Town / Municipality

Wind mill Oudenhofmolen in Oegstgeest


Coat of arms
Highlighted position of Oegstgeest in a municipal map of South Holland
Location in South Holland
Coordinates: 52°11′N 4°28′E / 52.183°N 4.467°E / 52.183; 4.467Coordinates: 52°11′N 4°28′E / 52.183°N 4.467°E / 52.183; 4.467
Country Netherlands
Province South Holland
  Body Municipal council
  Mayor Jan Waaijer (CDA)
  Total 7.97 km2 (3.08 sq mi)
  Land 7.30 km2 (2.82 sq mi)
  Water 0.67 km2 (0.26 sq mi)
Elevation[3] 0 m (0 ft)
Population (May 2014)[4]
  Total 22,903
  Density 3,137/km2 (8,120/sq mi)
Demonym(s) Oegstgeestenaar
Time zone CET (UTC+1)
  Summer (DST) CEST (UTC+2)
Postcode 2340–2343
Area code 071
Website www.oegstgeest.nl

Oegstgeest (Dutch pronunciation: [ˌuxstˈxeːst]) is a town and municipality in the province of South Holland in the western Netherlands. Its population was 22,903 in 2014.


The portion geest in the name refers to the geest lands, which were excavated in the seventeenth century for the benefit of the urban expansion of Leiden.

About the Oegst part more uncertainty exists. Different stories go about. The name was formerly often spelled Oestgeest or Oostgeest, which could indicate the geographical location of the village: east of the geest lands. However, the oldest spelling found in a copy of a list of goods of the St. Martin's Cathedral in Utrecht from the tenth century states Osgeresgeest. This could indicate an original resident and owner of the territory: Osger.

In the Middle Ages they also spoke of the Church of Kerckwerve if one referred to the Oegstgeester parish church (now the Green Church).


Oegstgeest is one of the earliest inhabited places along the coast. Evidence of a Batavian settlement from the second century was found in 1946 in an extension of a coastal dune in the Elgeesterpolder, although it is not certain whether this location remained permanently inhabited in the centuries after that.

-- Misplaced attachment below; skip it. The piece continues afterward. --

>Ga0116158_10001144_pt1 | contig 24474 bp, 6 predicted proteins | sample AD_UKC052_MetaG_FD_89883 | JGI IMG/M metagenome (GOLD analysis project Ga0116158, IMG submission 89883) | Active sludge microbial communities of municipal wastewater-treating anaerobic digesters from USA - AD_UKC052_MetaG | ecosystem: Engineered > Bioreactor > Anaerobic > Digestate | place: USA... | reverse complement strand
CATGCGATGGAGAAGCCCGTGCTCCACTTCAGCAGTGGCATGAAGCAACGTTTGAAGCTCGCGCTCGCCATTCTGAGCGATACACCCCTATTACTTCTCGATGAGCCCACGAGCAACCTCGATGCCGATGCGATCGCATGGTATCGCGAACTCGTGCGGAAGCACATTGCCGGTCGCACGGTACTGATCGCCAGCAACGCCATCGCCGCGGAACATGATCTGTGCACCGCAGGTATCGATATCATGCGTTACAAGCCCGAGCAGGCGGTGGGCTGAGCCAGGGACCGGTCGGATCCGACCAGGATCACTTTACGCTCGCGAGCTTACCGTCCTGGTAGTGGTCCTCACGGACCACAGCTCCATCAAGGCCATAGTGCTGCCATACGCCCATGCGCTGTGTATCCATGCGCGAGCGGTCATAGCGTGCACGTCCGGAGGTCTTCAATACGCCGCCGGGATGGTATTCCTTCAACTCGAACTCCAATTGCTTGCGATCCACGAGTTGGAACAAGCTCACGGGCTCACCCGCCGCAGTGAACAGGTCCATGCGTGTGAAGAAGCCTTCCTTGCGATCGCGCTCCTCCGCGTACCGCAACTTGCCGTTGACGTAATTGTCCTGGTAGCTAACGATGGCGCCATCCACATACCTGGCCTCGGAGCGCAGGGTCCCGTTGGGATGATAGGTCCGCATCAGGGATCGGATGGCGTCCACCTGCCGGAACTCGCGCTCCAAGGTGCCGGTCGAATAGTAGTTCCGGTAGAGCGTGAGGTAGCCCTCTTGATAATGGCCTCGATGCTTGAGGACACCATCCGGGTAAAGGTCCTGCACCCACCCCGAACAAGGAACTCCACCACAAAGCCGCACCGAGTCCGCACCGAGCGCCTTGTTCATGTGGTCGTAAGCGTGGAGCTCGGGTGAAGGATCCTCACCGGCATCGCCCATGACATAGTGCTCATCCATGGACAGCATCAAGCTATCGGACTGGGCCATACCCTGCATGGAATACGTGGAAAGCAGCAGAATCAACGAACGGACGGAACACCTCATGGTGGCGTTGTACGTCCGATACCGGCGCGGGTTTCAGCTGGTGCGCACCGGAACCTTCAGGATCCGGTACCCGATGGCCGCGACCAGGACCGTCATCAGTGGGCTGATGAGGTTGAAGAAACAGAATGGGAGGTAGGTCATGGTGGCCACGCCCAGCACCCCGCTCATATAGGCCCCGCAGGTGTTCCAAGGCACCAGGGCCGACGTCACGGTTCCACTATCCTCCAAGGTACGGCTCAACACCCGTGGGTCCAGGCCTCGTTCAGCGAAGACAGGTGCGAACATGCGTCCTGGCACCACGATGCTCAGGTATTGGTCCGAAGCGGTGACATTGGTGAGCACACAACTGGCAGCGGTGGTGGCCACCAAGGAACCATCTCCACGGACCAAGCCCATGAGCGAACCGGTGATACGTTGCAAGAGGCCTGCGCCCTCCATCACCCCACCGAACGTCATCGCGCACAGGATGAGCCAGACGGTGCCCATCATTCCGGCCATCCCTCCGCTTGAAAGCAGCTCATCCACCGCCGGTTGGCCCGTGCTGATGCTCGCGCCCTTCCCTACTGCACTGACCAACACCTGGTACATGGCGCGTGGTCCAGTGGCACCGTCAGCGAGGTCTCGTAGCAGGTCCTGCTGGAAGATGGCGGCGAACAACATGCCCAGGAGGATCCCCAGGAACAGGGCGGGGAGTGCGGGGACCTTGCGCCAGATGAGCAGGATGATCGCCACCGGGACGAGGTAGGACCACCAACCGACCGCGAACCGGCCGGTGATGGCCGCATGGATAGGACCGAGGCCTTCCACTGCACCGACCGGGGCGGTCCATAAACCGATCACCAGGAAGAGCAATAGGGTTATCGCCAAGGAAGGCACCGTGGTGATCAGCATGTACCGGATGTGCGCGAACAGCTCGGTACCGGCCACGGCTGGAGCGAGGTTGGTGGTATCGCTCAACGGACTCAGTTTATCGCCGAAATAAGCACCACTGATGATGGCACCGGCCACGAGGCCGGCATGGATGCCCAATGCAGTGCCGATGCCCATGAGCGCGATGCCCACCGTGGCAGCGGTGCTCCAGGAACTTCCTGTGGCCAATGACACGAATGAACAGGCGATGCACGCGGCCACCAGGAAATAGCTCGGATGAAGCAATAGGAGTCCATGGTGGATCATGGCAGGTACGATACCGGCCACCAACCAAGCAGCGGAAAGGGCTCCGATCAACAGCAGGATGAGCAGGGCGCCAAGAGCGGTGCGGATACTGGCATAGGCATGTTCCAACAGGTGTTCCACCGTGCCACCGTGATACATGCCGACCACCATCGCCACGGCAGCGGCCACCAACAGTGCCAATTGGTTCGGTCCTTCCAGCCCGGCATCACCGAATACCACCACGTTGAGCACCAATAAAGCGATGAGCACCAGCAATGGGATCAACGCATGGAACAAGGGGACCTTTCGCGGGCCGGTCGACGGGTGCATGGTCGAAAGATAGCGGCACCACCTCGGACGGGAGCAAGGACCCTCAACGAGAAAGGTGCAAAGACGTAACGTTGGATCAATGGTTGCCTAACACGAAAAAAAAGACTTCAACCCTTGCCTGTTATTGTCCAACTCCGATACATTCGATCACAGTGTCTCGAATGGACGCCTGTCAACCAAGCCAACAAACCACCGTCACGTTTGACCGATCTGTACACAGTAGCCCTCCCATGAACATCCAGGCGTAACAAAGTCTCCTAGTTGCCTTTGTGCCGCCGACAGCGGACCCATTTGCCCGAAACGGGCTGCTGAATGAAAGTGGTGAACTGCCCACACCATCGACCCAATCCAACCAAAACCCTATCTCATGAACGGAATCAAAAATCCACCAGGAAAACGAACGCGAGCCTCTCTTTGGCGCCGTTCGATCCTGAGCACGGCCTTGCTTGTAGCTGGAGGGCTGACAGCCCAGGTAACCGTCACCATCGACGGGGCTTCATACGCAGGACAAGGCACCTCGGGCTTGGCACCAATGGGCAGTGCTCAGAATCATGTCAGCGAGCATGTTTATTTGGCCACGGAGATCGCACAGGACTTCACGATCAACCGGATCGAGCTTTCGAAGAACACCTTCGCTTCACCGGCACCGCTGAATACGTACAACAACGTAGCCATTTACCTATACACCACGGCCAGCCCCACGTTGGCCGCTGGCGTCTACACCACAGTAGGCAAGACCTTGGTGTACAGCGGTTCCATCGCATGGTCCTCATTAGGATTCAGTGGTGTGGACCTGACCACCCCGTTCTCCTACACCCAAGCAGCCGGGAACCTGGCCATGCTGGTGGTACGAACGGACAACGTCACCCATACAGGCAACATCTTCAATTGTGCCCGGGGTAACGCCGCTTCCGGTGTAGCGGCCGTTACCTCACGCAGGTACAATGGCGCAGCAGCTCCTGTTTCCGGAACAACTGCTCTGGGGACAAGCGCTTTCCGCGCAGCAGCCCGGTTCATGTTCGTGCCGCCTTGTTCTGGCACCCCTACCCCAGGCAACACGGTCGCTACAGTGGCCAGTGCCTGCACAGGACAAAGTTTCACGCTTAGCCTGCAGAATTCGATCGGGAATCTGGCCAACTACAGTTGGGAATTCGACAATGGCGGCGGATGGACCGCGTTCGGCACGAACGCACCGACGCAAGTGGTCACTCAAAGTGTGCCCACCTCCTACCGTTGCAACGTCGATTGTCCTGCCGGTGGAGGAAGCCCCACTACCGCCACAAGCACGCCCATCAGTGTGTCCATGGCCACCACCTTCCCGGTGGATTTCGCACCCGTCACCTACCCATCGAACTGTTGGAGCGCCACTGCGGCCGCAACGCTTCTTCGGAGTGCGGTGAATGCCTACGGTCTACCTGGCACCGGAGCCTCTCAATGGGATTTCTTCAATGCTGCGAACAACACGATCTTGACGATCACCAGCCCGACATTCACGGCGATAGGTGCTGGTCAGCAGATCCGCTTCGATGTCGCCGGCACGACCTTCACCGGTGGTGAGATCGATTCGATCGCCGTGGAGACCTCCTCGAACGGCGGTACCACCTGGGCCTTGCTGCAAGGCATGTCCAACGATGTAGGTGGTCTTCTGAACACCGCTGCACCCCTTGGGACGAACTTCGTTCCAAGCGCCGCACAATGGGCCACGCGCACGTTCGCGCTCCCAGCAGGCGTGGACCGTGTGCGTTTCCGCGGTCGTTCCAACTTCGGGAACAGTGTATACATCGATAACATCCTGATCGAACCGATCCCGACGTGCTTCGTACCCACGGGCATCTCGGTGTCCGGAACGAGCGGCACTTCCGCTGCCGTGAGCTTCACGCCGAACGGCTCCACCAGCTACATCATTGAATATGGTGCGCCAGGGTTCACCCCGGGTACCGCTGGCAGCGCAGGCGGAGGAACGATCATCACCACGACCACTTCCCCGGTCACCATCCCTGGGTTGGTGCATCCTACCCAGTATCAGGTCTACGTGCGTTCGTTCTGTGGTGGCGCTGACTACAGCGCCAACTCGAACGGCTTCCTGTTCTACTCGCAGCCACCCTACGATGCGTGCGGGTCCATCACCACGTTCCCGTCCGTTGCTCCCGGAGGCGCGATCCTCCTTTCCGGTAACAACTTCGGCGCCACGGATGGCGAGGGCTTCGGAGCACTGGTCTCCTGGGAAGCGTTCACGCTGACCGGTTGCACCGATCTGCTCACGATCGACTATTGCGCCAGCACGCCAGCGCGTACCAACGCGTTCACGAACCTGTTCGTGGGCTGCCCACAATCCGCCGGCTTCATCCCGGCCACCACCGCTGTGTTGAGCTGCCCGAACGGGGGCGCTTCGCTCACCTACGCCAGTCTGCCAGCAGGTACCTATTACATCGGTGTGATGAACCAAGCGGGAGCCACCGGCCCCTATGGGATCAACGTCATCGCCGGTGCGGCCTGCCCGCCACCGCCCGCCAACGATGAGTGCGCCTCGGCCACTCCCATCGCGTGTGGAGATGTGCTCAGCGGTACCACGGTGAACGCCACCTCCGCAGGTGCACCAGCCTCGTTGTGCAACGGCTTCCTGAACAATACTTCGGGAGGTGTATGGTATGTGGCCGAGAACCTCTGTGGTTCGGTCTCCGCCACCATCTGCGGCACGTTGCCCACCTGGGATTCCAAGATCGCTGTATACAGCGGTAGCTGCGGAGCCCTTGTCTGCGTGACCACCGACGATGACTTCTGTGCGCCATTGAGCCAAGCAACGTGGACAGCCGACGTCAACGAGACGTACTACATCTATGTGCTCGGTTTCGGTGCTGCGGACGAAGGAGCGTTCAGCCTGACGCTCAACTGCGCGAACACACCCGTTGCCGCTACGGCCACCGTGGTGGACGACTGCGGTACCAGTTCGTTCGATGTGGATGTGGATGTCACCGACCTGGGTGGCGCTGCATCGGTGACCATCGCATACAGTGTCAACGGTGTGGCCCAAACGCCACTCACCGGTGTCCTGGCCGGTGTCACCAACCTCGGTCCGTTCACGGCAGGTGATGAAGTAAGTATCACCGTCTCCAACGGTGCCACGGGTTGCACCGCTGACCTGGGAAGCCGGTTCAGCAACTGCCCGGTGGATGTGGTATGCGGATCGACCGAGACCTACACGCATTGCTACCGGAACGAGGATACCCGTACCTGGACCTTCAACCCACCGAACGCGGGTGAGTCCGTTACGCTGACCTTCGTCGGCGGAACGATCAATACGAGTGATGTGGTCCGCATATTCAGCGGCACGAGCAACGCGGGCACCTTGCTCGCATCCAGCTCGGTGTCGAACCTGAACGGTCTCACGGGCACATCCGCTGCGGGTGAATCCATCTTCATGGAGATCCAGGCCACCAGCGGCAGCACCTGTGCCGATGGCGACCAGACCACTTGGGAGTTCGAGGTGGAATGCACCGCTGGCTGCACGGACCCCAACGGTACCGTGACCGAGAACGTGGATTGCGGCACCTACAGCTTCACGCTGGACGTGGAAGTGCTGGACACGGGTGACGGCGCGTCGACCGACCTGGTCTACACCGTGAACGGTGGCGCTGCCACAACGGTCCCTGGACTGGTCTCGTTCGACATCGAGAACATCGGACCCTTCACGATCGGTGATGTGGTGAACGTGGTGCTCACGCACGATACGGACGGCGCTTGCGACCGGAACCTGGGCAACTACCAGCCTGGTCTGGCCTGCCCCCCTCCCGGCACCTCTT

By the 9th century there was already a little church in the same location as the current Little Green Church (Groen Kerkje) which, according to legend, was dedicated by Willibrord. The existence of this church is an indication that there may have been a community there.

From the 11th to the 14th century, Oegstgeest enjoyed a period of progress. This ended when Leiden was granted city rights. The carrying out of trades and construction were no longer permitted within a certain distance from the city. In 1399, the heerlijkheid of Oegstgeest and that of Poelgeest were merged because their declining populations could no longer afford to pay the required taxes to the Count of Holland.

Oegstgeest in 1867.
Oud Poelgeest.

Until the 19th century the boundary of Oegstgeest extended right to the city walls and moats of Leiden. But in the 19th and 20th century, it conceded more and more of its territory to the rapidly expanding city of Leiden.

Before the early 20th century, Oegstgeest had a rural character and did not have a centre of population. It consisted of several unconnected smaller settlements. Only after 1900 were new neighbourhoods built between the settlements. First Wilhelminapark was built, followed by Prins Hendrikpark (circa 1915), Buitenlust or Indische Buurt (1925), Julianapark, Oranjepark, and Emmapark (1920-1950), and Grunerie and the area between Emmalaan and Lange Voort (1950s). In the 1980s and 1990s, the Haaswijk and Morsebel neighbourhoods were built, followed by Poelgeest in the 2000s. In 2006 construction started on a new neighbourhood, Nieuw Rhijngeest.


Dutch topographic map of the municipality of Oegstgeest, June 2015

The municipality of Oegstgeest covers an area of 7.97 km2 (3.08 sq mi) of which 0.67 km2 (0.26 sq mi) is water. Oegstgeest lies just to the north of Leiden, with which it is conjoined in a conurbation and formed the Leiden region. Oegstgeest is a separate municipality, but it is effectively a suburb of Leiden. The municipality of Katwijk is to the west, the municipality of Teylingen to the north, the Kaag Lakes (Kagerplassen) to the northeast and Leiderdorp to the east.

Notable residents

Oegstgeest is the birthplace of the famous Dutch writer Jan Wolkers as well as stand up comedian Theo Maassen. Marinus van der Lubbe lived there. The first president of Suriname, Johan Ferrier, lived in Oegstgeest at the time of his death. Pieter Van Quackenbosch was born here, before moving to the city of Albany, New York (formerly New Beverwyck). The composer Jan van Gilse died in Oegstgeest and is buried in an unmarked grave nearby.


  1. "College van burgemeester en wethouders" [Board of mayor and aldermen] (in Dutch). Gemeente Oegstgeest. Retrieved 17 August 2013.
  2. "Kerncijfers wijken en buurten" [Key figures for neighbourhoods]. CBS Statline (in Dutch). CBS. 2 July 2013. Retrieved 12 March 2014.
  3. "Postcodetool for 2342AN". Actueel Hoogtebestand Nederland (in Dutch). Het Waterschapshuis. Retrieved 17 August 2013.
  4. "Bevolkingsontwikkeling; regio per maand" [Population growth; regions per month]. CBS Statline (in Dutch). CBS. 26 June 2014. Retrieved 24 July 2014.
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